U.S. And Israel Intensify Talks On Iran Options By Elisabeth Bumiller And Jodi Rudoren

Amos Harel, defense correspondent for Haaretz, estimated the chance of an attack before November at 50 percent. “It’s probably a more crucial junction than it was ever before.”

ASHKELON, Israel – A series of public statements and private communications from the Israeli leadership in recent weeks set off renewed concerns in the Obama administration that Israel might be preparing a unilateral military strike on Iran, perhaps as early as this fall.

But after a flurry of high-level visits, including one by Defense Secretary Leon E. Panetta to Israel on Wednesday, a number of administration officials say they remain hopeful that Israel has no imminent plans to attack and may be willing to let the United States take the lead in any future military strike, which they say would not occur until next year at the earliest.

The conversations are part of delicate negotiations between the United States and Israel that have intensified over the past month. On Wednesday they continued with Mr. Panetta, who appeared with the Israeli defense minister, Ehud Barak, and declared that the United States would stand by Israel if Iran developed a nuclear weapon.

“We have options that we are prepared to implement to ensure that that does not happen,” Mr. Panetta said. Standing with Mr. Barak in front of an Israeli antirocket missile battery in the southern town of Ashkelon, about five miles from the Gaza border, Mr. Panetta made clear what he meant. “My responsibility is to provide the president with a full range of options, including military options, should diplomacy fail,” he said.

In the last three weeks, a steady stream of administration officials have flown to Israel to meet with Prime Minister Benjamin Netanyahu, among them Secretary of State Hillary Rodham Clinton and Thomas E. Donilon, the national security adviser. The trips were in part planned for other reasons – Mrs. Clinton and Mr. Panetta were going to Egypt to meet with the new president and so diplomatically could not ignore Israel – but administration officials say that there has been an intense effort to stay in close contact with Israel and abreast of its intentions.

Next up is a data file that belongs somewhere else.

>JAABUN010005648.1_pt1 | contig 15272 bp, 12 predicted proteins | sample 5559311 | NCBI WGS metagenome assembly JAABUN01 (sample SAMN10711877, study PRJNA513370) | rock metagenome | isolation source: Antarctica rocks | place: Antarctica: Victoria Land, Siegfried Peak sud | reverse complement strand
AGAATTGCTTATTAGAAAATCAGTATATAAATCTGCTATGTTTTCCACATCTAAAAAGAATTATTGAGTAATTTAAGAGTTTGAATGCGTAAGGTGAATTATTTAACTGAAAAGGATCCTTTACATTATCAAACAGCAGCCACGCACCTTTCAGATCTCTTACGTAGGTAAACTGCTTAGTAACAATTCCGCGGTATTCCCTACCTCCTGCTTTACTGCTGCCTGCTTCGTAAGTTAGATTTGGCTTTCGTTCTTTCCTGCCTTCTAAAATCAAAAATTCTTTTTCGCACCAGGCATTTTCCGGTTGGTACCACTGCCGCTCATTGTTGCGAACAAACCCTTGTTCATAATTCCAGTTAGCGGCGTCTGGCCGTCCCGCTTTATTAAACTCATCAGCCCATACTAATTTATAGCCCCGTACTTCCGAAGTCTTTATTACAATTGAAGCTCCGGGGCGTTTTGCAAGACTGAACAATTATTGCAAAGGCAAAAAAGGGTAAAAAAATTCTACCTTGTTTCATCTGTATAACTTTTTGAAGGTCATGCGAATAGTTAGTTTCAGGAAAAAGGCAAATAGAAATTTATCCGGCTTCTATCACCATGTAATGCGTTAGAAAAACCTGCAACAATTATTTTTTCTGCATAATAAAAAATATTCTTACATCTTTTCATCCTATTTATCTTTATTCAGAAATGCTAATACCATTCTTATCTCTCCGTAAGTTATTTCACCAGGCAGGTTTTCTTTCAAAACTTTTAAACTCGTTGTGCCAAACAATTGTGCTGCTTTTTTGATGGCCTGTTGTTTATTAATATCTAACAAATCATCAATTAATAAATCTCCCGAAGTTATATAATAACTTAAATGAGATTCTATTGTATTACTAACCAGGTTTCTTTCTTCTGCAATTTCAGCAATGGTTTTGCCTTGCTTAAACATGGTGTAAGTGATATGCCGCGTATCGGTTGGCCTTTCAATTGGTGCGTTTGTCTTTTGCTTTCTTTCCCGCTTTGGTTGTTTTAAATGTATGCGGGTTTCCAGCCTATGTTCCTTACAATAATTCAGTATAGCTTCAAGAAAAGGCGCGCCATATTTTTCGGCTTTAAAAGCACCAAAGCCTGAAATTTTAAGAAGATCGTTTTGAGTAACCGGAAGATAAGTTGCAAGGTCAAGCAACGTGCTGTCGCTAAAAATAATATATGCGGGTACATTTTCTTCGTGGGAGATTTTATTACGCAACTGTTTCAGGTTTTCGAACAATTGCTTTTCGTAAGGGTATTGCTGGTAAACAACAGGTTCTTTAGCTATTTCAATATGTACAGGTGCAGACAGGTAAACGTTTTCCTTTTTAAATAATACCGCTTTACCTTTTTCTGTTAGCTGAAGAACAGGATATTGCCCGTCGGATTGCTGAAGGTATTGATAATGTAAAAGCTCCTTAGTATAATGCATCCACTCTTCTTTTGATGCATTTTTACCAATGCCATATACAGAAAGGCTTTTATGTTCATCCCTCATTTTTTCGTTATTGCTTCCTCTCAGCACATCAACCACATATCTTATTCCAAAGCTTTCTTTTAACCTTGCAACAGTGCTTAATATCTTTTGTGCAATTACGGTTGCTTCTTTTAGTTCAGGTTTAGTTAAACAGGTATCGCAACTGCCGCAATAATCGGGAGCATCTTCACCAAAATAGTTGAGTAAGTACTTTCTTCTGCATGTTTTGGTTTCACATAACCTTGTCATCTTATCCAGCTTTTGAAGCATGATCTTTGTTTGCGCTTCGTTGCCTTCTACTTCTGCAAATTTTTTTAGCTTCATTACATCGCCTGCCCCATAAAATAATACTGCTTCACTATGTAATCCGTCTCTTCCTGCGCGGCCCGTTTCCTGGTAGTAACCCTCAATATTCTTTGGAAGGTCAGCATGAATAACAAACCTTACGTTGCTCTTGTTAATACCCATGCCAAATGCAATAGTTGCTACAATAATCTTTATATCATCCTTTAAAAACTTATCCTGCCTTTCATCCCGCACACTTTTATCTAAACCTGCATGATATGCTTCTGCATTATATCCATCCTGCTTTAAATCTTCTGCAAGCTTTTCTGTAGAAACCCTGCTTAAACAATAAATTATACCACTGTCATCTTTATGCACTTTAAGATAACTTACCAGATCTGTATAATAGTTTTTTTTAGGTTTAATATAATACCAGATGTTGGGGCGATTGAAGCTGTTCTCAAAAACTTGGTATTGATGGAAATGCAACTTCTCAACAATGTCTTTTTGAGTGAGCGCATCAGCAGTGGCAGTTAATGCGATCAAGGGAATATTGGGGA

The visits, deliberately or not, also sandwiched in Mitt Romney, the presumptive Republican presidential nominee, who was in Jerusalem two days before Mr. Panetta. Mr. Romney, who received a short briefing from the American ambassador in Israel but had no other substantive communication with the administration, appeared to take a harder line against Iran than President Obama has.

In Jerusalem, Mr. Netanyahu continued on Wednesday with his tough rhetoric of recent days, arguing that sanctions against Iran were largely useless. “Right now the Iranian regime believes that the international community does not have the will to stop its nuclear program,” Mr. Netanyahu said. “This must change and it must change quickly because time to resolve this issue peacefully is running out.”

Administration officials say that Israeli officials are less confrontational in private and that Mr. Netanyahu understands the consequences of military action for Israel, the United States and the region. They say they know he has to maintain the credibility of his threat to keep up pressure on the United States to continue with sanctions and the development of military plans.

“The more the Israelis threaten, the more we respond by showing them that we will take care of the problem if it comes to that,” said Martin Indyk, a former American ambassador to Israel and director of foreign policy at the Brookings Institution.

Mr. Panetta met separately on Wednesday with Mr. Netanyahu, Mr. Barak and Shimon Peres, the Israeli president. Administration officials say the Americans and Israelis shared the latest intelligence on Iran, coordinated implementation of the most recent sanctions and discussed military options. Mr. Panetta said on Tuesday in Cairo that he was not taking any American attack plans to show to the Israelis.

He also said that any American strike would be a last resort. “We have to exhaust every option, every effort, before we resort to military action,” Mr. Panetta said at the Ashkelon missile battery, which is part of the Iron Dome defense system in part paid for by the United States.